# [Rd] The C function getQ0 returns a non-positive covariance matrix and causes errors in arima()

Raphael Rossignol raphael.rossignol at math.u-psud.fr
Wed Jul 20 13:54:02 CEST 2011

```Hi,

the function makeARIMA(), designed to construct some state space
representation of an ARIMA model, uses a C function called getQ0,
which can be found at the end of arima.c in R source files (library
stats). getQ0 takes two arguments, phi and theta, and returns the
covariance matrix of the state prediction error at time zero. The
reference for getQ0 (cited by help(arima)) is:
Gardner, G, Harvey, A. C. and Phillips, G. D. A. (1980) Algorithm
AS154. An algorithm for exact maximum likelihood estimation of
autoregressive-moving average models by means of Kalman filtering.
_Applied Statistics_ *29*, 311-322.
where it is called subroutine STARMA (and coded in fortran 77).

My problem is that getQ0 returns incorrect covariance matrices in
certain cases. Indeed, below is an example of a
SARIMA(1,0,1)x(1,0,0)_12 where getQ0 gives a covariance matrix which
possess negative eigenvalues ! Below, I obtain getQ0 results through
makeARIMA().
Example:
> s <- 12
> phis <- 0.95
> phi1 <- 0.0001
> phi <- c(phi1,rep(0,s-2),phis,-phi1*phis)
> theta <- 0.7
> out <- makeARIMA(phi,theta,NULL)
> min(eigen(out\$Pn)\$value)
 -19.15890

There are consequences of this "bug" in the functions KalmanLike() and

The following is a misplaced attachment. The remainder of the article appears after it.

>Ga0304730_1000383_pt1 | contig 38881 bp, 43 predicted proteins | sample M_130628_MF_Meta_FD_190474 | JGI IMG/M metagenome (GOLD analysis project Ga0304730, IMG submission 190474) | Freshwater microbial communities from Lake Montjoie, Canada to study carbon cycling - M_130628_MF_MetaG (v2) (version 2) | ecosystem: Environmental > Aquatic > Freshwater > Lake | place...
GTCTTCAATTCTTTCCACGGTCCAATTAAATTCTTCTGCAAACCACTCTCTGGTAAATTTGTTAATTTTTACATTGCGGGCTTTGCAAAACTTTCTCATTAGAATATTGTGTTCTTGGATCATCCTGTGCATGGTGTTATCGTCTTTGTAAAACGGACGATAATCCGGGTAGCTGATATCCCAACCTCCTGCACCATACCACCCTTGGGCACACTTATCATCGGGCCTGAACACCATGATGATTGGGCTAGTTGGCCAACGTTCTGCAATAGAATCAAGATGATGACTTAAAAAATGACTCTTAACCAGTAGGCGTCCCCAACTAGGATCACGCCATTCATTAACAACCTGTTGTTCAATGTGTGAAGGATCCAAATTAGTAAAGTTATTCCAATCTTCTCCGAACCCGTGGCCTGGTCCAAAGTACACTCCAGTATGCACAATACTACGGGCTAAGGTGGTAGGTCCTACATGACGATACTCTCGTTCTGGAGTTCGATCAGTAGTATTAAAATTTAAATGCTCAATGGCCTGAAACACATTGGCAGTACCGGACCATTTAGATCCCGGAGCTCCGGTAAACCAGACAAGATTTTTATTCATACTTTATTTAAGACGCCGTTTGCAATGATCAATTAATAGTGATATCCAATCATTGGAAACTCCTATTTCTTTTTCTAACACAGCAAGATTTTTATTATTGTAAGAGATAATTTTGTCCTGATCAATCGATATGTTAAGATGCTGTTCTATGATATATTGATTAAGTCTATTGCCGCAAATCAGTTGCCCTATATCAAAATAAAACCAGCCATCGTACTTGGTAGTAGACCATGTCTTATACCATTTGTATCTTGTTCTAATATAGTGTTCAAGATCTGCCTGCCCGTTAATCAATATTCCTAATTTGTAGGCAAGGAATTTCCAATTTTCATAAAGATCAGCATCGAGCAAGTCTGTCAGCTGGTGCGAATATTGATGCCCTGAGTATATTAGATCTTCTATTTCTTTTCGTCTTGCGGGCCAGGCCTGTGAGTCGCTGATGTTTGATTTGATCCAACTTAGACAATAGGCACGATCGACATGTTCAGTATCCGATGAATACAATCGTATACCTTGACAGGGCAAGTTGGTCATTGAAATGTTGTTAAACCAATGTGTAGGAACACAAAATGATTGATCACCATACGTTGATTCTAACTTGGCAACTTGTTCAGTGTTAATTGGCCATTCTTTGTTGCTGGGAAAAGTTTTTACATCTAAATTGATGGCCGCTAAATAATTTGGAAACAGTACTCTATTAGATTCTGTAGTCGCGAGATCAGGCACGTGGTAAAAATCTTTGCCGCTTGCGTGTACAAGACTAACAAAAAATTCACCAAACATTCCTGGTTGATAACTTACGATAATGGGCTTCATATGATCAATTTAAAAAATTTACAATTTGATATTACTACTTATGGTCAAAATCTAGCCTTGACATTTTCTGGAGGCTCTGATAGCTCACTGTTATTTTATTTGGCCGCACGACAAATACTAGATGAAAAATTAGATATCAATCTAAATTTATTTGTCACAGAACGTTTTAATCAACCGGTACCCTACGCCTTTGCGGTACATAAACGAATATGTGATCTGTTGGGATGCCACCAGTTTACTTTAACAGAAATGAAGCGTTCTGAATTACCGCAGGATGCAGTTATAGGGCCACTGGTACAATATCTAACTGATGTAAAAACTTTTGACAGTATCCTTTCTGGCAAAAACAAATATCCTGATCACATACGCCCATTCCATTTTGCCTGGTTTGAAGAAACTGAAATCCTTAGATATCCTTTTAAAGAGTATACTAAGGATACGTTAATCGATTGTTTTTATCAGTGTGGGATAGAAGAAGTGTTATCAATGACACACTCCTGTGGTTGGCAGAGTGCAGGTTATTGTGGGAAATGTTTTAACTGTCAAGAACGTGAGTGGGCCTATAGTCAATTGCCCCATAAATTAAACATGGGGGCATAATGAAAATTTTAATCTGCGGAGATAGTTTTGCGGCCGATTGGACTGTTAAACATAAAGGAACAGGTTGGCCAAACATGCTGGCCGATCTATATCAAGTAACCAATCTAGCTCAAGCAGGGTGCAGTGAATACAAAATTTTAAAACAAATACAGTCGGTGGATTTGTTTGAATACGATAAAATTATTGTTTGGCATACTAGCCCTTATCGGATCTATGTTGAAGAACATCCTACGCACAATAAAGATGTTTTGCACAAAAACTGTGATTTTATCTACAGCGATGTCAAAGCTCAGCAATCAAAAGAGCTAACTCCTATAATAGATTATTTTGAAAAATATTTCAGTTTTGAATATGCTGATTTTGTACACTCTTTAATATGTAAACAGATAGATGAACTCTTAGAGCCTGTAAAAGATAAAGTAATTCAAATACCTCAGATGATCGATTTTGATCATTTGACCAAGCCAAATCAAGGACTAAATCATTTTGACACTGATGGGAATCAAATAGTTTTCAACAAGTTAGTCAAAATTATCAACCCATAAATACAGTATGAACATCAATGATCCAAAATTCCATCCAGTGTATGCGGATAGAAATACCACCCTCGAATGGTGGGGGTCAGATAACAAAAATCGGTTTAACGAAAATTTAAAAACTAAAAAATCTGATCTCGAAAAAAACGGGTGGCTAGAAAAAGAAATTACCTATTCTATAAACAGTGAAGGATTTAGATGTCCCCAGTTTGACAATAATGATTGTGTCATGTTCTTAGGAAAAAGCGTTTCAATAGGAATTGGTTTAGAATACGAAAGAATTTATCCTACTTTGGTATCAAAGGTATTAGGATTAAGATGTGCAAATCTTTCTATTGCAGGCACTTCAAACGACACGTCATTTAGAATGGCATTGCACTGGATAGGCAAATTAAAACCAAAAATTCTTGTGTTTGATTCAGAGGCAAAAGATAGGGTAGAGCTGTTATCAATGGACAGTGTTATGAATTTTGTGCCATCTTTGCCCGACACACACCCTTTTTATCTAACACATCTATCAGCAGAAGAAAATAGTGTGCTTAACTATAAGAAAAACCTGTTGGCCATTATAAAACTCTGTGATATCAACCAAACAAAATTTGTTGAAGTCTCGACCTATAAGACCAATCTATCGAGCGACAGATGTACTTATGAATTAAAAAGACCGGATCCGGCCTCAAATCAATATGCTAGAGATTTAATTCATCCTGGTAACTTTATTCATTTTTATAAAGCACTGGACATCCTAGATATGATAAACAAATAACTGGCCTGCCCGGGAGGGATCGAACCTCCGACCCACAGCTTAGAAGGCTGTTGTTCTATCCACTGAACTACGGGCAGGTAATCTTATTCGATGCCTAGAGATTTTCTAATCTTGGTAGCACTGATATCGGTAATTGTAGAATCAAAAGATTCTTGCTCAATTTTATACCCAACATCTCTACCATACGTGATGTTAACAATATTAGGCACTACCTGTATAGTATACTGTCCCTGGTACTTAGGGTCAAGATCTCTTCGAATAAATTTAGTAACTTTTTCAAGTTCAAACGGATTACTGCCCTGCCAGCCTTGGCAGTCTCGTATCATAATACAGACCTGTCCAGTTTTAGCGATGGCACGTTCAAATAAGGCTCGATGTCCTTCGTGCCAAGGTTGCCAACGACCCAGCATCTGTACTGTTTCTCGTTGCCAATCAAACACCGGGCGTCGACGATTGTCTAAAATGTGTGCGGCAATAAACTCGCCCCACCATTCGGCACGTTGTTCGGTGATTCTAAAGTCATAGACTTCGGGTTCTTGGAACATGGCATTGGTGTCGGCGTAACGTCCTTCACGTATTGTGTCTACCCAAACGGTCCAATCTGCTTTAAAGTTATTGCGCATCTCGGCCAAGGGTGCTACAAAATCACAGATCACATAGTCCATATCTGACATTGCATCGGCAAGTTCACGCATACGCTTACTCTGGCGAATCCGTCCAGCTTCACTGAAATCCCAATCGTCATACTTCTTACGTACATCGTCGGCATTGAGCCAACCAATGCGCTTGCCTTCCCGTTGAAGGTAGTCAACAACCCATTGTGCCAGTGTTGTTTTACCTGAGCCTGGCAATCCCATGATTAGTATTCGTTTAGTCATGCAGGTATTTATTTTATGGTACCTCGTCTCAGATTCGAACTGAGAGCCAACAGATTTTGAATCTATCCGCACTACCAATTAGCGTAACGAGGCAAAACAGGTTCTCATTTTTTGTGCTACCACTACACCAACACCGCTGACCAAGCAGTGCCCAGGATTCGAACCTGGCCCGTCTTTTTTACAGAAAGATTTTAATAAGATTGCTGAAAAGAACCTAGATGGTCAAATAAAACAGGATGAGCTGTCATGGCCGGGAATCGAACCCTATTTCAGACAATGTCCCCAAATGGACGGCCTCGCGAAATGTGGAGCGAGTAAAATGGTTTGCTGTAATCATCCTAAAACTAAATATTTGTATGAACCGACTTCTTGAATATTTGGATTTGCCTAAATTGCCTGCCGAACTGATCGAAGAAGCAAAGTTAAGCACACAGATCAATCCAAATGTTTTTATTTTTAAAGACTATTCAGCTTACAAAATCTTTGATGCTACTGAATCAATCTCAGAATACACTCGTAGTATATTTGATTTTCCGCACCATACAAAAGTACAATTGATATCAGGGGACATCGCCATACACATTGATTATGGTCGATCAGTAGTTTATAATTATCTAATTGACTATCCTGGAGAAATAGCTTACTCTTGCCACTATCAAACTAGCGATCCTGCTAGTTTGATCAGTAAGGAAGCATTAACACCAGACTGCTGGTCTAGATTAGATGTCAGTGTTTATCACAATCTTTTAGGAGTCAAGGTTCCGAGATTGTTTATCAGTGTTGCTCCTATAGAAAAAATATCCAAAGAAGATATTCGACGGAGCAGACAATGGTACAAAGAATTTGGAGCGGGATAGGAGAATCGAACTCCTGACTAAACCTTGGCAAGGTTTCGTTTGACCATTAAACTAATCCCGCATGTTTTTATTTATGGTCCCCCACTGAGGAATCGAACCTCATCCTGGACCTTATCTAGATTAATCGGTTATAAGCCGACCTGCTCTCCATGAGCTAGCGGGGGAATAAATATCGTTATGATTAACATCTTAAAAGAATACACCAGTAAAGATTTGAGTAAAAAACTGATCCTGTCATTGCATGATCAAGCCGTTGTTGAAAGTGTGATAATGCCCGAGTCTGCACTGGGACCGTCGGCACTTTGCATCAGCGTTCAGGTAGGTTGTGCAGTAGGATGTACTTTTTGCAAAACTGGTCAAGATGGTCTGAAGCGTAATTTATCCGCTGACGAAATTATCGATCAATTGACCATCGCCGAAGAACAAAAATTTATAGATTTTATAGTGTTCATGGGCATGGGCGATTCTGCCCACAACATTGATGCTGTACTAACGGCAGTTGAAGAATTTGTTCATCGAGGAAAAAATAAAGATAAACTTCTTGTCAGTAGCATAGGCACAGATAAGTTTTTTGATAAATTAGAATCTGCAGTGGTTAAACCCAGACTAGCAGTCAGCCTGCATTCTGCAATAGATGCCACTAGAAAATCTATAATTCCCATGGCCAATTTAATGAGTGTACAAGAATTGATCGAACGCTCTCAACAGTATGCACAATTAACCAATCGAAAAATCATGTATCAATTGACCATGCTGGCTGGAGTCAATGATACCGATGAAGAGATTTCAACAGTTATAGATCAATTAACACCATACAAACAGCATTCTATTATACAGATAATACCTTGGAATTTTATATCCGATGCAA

arima(). Indeed, arima() in its default behaviour uses first CSS
method to get the initial value for an MLE search through optim. To
compute the likelihood, it uses getQ0 at the initialization of the
Kalman Filter. It may happen that getQ0 returns a covariance matrix
which possesses negative eigenvalues and that this gives a negative
gain in the Kalman filter, which in turn gives a likelihood equal to
NaN. Here is a reproducible example where I forced the use of 'ML'.
> set.seed(1)
> x <- arima.sim(100,model=list(ar=phi,ma=theta))
> KalmanLike(x,mod=out,fast=FALSE)
\$Lik
ssq
NaN

\$s2
ssq
0.971436

> arima(x,order=c(1,0,1),seasonal=list(period=12,order=c(1,0,0)),include.mean=FALSE,init=c(phi1,theta,phis),method='ML')
Erreur dans optim(init[mask], armafn, method = optim.method, hessian =
TRUE,  :
valeur non-finie fournie par optim

If needed, I can send a more natural example in which the above